Wednesday, April 13, 2016

The Great Debate

One of the highlights of my new job is that I'm no longer a puppet teaching 'fun' English classes, these kids are here to learn and my classes are no exception.  My schedule rotates between reading and writing lessons but I also have a few debate classes thrown into the mix. It took me a few lessons to get into the swing of things with the students, understanding what their level was at, their debate style and of course personalities, but now things are going along great.  While not all the topics are received with high praise, most of our lessons have went pretty smoothly, sometimes students have surprised me with strong arguments and unique viewpoints, while other times I've been left in a slight state of shock.  Let me give you some examples...
The great hagwon debate

There were the standard con arguments of cost, time and overall effectiveness, but these were easily outweighed with the students eagerly expressed pro arguments.  
  1. We must prepare for the next grade, we can review and preview things we have not learned at school, hagwons make up for the things we miss at school.  So basically public schools in Korea are failing at their purpose?  Kids tend to treat school as play and hagwon as school...
  2. If we don't study at hagwon we will fall behind in our class and do bad on the exam, and then not get into a good high school or university and not get a good job. Elementary school decisions will forecast the rest of your life, no pressure though. 
  3. If we don't go to hagwon where would we go after school, our parents are still working. Why did I not realize this job was a glorified babysitter? 

Are Native English teachers worth it? 

I was genuinely intrigued to see what the kids had to say on this one and was not so surprised when I had mulitple students begging to be on the 'con' side of the argument. After all my previous job was cut after years of the government talking about cut backs, but what was the students perceived value?  Pro supporters were in favor of a natural pronunciation, learning of different cultures and overall interest in learning English, but again con dominated. 
  1. Native teachers are expensive, costing the government much more than a Korean teacher who could fulfill the same job (50% of the English budget goes to Native teachers). I'm just happy to be getting a paycheck, oh and a free apartment.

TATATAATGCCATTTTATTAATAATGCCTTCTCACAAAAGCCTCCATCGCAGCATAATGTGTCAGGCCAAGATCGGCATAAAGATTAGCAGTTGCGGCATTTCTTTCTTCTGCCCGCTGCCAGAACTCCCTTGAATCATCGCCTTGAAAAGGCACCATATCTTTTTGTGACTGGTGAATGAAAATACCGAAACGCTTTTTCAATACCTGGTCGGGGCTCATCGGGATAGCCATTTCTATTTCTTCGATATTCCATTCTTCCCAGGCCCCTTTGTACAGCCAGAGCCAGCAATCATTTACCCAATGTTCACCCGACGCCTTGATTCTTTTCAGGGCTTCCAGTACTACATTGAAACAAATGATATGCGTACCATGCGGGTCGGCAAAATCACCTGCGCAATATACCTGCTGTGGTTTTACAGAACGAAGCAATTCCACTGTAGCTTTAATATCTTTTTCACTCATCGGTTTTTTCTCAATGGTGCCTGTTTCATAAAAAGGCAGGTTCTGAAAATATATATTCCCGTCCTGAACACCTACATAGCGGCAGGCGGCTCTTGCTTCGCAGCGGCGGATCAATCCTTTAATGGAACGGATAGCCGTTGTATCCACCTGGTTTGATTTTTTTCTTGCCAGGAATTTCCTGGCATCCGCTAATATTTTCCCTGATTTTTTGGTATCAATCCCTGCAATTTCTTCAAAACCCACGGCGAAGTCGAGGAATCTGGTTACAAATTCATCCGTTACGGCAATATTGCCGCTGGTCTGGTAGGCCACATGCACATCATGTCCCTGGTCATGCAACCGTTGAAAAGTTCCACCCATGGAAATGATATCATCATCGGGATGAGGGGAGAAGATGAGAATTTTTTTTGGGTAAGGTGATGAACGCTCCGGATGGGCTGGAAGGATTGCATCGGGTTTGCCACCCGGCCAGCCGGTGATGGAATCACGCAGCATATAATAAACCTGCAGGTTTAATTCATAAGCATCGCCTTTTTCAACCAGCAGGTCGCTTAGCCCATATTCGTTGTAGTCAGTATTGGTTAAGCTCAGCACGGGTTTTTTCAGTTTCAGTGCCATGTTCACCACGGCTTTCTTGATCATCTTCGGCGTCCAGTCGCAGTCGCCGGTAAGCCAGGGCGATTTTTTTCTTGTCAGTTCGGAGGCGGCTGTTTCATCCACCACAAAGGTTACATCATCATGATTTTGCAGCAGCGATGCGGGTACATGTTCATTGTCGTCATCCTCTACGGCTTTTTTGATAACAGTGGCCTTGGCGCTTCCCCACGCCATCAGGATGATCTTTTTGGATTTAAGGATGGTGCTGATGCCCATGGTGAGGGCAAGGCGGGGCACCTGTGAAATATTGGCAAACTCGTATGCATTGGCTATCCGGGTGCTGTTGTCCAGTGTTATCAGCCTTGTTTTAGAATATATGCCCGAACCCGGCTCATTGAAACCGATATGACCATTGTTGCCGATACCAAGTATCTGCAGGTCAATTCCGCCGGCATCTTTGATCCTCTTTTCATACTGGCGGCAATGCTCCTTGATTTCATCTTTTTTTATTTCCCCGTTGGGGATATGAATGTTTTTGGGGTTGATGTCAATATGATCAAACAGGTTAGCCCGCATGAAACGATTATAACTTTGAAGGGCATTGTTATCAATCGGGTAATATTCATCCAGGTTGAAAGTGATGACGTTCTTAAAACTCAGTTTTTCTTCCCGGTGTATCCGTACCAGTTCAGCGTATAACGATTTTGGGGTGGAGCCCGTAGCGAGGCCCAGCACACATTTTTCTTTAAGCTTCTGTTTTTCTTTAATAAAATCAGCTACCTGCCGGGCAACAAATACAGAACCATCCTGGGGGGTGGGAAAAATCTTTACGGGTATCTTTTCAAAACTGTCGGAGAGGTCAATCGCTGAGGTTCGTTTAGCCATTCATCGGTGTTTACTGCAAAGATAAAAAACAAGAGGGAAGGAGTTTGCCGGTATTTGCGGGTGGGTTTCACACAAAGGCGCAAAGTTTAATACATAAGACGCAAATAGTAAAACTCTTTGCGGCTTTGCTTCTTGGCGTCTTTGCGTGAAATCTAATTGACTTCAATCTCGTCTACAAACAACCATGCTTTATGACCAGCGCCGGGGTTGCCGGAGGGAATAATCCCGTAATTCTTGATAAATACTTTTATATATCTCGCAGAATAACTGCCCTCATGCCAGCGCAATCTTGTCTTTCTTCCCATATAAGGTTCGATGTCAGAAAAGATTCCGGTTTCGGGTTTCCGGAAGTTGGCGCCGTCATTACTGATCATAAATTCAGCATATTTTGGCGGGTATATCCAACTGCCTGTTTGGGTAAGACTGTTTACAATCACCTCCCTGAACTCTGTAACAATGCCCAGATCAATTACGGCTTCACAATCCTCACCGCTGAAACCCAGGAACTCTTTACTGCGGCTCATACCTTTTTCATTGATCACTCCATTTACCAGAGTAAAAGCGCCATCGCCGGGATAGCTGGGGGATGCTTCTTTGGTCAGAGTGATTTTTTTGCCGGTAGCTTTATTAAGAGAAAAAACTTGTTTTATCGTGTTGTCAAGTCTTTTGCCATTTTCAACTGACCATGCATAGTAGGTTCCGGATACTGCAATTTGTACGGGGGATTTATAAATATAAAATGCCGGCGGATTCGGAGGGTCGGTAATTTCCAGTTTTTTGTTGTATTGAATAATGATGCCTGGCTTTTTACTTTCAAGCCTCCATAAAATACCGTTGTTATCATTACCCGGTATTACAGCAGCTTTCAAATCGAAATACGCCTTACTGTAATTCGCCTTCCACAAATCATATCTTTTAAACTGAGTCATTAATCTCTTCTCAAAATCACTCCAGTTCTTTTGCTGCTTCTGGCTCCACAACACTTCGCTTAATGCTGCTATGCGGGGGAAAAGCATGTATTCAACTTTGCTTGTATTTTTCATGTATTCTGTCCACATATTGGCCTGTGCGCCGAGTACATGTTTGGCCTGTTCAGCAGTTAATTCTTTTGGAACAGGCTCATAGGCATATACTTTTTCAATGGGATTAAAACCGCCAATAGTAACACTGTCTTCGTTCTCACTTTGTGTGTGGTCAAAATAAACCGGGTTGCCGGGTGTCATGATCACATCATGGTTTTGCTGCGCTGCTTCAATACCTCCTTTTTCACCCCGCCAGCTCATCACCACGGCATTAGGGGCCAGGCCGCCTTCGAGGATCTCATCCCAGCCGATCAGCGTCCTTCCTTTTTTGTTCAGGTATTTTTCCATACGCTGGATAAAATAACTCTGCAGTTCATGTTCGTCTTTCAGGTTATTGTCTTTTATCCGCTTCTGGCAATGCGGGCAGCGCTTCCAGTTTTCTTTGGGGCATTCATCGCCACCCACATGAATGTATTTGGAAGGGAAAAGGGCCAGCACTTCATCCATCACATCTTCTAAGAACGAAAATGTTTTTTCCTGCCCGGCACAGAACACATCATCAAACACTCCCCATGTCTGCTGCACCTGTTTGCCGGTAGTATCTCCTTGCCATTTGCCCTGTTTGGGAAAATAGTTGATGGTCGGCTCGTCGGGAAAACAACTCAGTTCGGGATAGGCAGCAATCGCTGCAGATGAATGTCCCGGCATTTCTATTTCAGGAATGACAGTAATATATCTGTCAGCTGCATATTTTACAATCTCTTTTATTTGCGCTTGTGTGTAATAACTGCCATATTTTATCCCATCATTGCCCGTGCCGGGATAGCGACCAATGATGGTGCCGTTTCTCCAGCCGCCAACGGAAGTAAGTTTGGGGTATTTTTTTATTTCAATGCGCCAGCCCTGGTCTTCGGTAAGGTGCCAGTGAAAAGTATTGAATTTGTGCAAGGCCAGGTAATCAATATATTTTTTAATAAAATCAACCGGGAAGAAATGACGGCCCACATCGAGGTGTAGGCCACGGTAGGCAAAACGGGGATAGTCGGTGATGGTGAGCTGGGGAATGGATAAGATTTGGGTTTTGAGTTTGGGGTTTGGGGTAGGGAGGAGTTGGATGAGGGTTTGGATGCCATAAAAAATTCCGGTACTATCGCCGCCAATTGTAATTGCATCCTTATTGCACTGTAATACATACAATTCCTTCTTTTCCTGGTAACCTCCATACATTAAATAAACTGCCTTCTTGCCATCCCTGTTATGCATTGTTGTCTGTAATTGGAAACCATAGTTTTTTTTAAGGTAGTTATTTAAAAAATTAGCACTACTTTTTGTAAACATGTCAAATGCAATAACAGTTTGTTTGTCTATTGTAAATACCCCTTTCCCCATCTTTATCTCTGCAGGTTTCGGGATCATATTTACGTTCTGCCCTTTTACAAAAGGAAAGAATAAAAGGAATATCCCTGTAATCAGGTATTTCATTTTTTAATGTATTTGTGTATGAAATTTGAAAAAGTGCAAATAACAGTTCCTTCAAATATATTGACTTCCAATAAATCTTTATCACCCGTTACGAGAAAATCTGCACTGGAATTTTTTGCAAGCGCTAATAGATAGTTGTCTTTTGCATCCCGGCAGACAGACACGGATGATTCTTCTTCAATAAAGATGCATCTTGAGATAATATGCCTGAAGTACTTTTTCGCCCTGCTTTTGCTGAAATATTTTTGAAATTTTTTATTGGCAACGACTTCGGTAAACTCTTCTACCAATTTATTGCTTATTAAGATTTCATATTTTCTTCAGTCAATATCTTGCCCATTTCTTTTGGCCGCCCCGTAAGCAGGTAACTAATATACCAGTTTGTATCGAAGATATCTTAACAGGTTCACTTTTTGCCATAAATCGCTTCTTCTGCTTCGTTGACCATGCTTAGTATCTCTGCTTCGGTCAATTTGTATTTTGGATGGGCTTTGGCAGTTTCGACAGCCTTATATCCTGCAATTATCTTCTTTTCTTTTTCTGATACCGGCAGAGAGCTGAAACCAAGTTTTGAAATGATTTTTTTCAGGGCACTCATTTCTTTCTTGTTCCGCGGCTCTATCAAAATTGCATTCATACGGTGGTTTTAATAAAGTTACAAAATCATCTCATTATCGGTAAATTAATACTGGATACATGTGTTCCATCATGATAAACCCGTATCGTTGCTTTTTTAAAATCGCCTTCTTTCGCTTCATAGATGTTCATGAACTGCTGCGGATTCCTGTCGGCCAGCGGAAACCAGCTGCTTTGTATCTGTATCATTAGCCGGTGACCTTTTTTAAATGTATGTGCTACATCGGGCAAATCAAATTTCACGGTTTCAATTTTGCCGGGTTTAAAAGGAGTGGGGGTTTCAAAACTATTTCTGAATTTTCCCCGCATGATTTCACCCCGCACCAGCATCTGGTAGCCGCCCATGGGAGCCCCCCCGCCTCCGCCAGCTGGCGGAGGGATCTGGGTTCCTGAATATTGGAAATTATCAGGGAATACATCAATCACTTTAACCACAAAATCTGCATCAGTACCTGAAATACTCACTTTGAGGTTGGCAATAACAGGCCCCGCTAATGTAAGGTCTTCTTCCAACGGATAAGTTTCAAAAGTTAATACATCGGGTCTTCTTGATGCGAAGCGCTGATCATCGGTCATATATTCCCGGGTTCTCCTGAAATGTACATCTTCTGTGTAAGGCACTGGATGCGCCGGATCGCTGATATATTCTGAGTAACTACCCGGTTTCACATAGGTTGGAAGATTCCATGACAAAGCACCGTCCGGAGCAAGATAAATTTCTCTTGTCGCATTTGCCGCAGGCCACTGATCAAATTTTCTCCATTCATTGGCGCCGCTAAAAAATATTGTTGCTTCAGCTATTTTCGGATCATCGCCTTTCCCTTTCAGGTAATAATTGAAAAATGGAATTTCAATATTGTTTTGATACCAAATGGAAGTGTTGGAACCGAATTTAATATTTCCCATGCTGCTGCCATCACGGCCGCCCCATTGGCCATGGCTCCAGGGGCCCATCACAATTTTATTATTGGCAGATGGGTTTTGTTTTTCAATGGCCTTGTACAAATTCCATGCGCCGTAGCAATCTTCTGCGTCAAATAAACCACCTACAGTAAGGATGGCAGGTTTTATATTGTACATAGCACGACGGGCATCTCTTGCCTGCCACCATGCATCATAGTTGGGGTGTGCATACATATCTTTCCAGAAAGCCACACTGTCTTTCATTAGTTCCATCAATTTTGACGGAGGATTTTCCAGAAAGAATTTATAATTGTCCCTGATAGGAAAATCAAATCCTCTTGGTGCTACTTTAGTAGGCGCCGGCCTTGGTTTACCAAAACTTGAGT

2. Often times they only teaching speaking and listening, classes that many students treat as play and either ignore or sleep through. True.
  3. Most aren't even properly qualified teachers.  You shouldn't seen the shock on some faces when I confirmed that no, Korea does not require a teaching degree (or certification).
  4. These lessons could easily be replaced with skype, youtube, or other online formats. 

Writing prompt: What is the best age and why
An overwhelmingly high number of students argued that five years old, was in fact the best age. This proves one of two things, either the kids have little imagination capability in guessing that maybe 20, 30 or 70 might be fun, or it's all downhill from here.  The reasons to support their claim? 
  1. We get to go to kindergarten and meet friends, but there's no homework and we also don't have to go to hagwon. 
  2. We don't have to study yet. As you shouldn't at five years old. 
  3. It's okay when we make a mistake. Which leads me to believe it's not okay soon after...
  4. We can take a nap
Soon after I followed this up with: What is the worst age and why
This time encouraging them to be creative and think outside the box I hoped for a few different responses, but alas creativity is not key with these kids. The resounding answer was eight or nine years old, and the reasons are not that hard to guess. 
  1. We have to start first grade and have lots of homework. Despressing
  2. We must go to academy and study more. Also depressing.
  3. There is no time for play. Depressing. 
While my intent with these two writing prompts was to encourage kids to think about their future, fun opportunities that lay ahead, what I got was a sad look at reality.  It seems that for these kids, at least in their minds, life peaks at 5 with fun, games and new friends, but goes downhill not soon after.  By eight years old you're enrolled into your first hagwon and from that point on it's just work, work work.  From elementary school to middle, where you must study to prepare for high school, and then the ever important suneung test which will hopefully get you into a good university, so you can study to get a good job, at which you hope to work at until retirement, without getting laid off to make room for the new, younger, smarter fresher batch of robots I mean graduates.  

Incase you were wondering my rose colored, everything is great here - I love this country glasses have been removed, and I'm seeing a first hand account of the darker side of the coin.  These are only a few examples of the eye openers I've come across, but I promise to share more soon, and not only from the classroom. 

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